Light at the end of the tunnel? Perspectives on resilience and recovery in India from Shiksha Study Abroad

From global travel restrictions and consulate closures to online learning and Zoom fatigue, the COVID-19 pandemic has posed diverse challenges to Indian students attempting to study abroad.  In the face of adversity, however, they have shown a steadfast commitment to international education.  Just 5% of Indian students admitted to U.K. universities in fall 2020 deferred their study plans; and, between September 2020 and January 2021, 79% more Indian students applied for and received F-1 visas to study in the U.S. than did during the same period one year prior.

Shiksha Study Abroad is one of the organisations with which INTO partners that has unwaveringly supported Indian students in their pursuit of education abroad since the onset of the pandemic.  We caught up with Nandita Bandopadhyay, senior vice president, international sales and client success, for Shiksha.com, to discuss Shiksha’s hybrid model of student service as well as resilience and rebounding interest among Indian study abroad aspirants as vaccines are administered and mobility resumes.

Nandita Bandopadhyay is Senior Vice President, International Sales and Client Success, for Shiksha.com.

A one-stop shop, online and off

Established in 2014, Shiksha Study Abroad is an offshoot of Shiksha.com, the largest research platform for students looking to pursue higher education in India and part of India’s largest public-listed consumer internet organization, Info Edge (India) Ltd.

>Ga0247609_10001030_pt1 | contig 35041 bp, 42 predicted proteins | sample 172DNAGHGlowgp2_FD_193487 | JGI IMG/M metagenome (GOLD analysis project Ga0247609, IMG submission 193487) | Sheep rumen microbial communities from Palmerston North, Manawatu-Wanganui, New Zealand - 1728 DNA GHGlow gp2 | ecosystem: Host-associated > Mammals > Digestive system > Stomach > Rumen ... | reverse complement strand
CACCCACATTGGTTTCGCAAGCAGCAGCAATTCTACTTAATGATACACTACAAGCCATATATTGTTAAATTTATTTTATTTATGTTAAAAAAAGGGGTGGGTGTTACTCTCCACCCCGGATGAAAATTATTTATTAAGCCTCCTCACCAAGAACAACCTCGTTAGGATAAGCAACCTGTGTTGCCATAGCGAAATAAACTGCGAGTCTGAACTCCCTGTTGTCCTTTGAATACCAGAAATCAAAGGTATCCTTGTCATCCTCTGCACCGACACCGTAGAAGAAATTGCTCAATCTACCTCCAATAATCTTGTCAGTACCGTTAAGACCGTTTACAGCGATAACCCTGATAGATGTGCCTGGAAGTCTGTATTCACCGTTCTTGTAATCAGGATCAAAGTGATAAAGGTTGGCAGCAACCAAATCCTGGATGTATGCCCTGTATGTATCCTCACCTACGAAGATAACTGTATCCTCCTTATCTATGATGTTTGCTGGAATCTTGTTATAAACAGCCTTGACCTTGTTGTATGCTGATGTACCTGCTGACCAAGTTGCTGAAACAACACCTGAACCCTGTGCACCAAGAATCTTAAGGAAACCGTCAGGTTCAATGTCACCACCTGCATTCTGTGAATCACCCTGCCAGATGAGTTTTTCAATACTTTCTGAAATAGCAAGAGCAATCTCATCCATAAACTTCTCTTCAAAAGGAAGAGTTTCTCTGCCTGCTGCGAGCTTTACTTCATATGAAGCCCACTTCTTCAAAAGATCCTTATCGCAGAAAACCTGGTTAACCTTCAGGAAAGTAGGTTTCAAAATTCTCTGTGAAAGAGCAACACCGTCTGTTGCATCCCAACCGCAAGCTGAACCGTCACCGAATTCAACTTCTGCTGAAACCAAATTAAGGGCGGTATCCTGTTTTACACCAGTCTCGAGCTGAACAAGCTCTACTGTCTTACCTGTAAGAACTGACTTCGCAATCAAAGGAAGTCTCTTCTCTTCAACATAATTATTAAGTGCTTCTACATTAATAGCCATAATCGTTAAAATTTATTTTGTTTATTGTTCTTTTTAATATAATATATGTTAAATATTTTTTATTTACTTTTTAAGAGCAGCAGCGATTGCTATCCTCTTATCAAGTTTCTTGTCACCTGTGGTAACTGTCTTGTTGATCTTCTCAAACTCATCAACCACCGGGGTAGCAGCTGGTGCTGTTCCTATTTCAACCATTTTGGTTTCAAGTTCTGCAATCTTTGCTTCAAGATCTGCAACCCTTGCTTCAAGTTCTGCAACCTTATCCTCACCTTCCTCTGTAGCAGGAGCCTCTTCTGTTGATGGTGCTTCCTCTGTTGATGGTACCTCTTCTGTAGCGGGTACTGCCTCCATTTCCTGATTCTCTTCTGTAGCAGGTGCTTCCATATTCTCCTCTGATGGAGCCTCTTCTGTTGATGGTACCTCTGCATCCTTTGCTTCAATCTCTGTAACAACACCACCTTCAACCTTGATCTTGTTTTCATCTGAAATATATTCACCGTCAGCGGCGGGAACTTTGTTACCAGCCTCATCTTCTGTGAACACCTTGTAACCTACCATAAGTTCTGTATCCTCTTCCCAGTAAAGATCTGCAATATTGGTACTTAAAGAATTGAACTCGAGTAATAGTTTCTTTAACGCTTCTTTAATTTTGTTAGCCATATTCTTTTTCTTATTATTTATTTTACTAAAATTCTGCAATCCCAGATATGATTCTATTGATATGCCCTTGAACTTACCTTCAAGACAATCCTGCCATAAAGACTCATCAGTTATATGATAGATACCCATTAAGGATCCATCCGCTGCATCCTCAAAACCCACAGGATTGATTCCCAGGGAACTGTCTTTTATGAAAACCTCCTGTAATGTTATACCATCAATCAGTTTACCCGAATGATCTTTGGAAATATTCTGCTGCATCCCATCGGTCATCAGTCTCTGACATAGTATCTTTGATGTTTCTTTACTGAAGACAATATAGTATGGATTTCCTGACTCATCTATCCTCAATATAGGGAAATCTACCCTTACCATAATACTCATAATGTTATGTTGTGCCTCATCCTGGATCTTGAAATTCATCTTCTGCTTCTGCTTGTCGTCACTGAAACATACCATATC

More than one million users visit the Shiksha Study Abroad platform every month.  Nandita estimates that “all study abroad aspirants have utilized some resource that is available on the platform,” including the 750,000 Indian students who study abroad annually.

While the platform remains Shiksha’s “mainstay,” the organisation started a student counselling and recruitment division in 2017, which offers free-of-cost counselling services to students who hope to pursue education abroad.  Although Shiksha is new to the education consultancy space, the “student recruitment division has constantly and rapidly grown in the last three years,” Nandita shares.

Branching out has allowed Shiksha to develop a hybrid, whole-of-journey approach to student support, which sets it apart from competitors.

“We provide a one-stop shop for users where they cannot just begin their journey, but also complete their entire study abroad application and, finally, enrol at their preferred university,” Nandita explains.  “Most of the organisations that operate in this space are either platforms or offline consulting agencies.  We are a mix of both, and that gives us a definite edge.”

In a landscape Nandita describes as “very dynamic,” Shiksha’s two-pronged approach meant it had in place the digital infrastructure needed to continue its counselling and recruitment operation fully online when its flexibility faced the ultimate test: COVID-19.

Changes and constancies among Indian students throughout the COVID-19 pandemic

Despite obstacles to starting their study abroad journeys in 2020, Nandita observes that Indian students “have shown a lot of resilience.”  According to her, the most significant change from pre-pandemic preferences among Indian study abroad aspirants has been an increased willingness to complete a part of their application processes and studies, online.

“What the pandemic has accelerated is the ability for users and service providers alike to offer and access services online and remotely,” she says.  “What was inevitably and inescapably going to happen over the next three or four years has actually happened in the course of the last year.”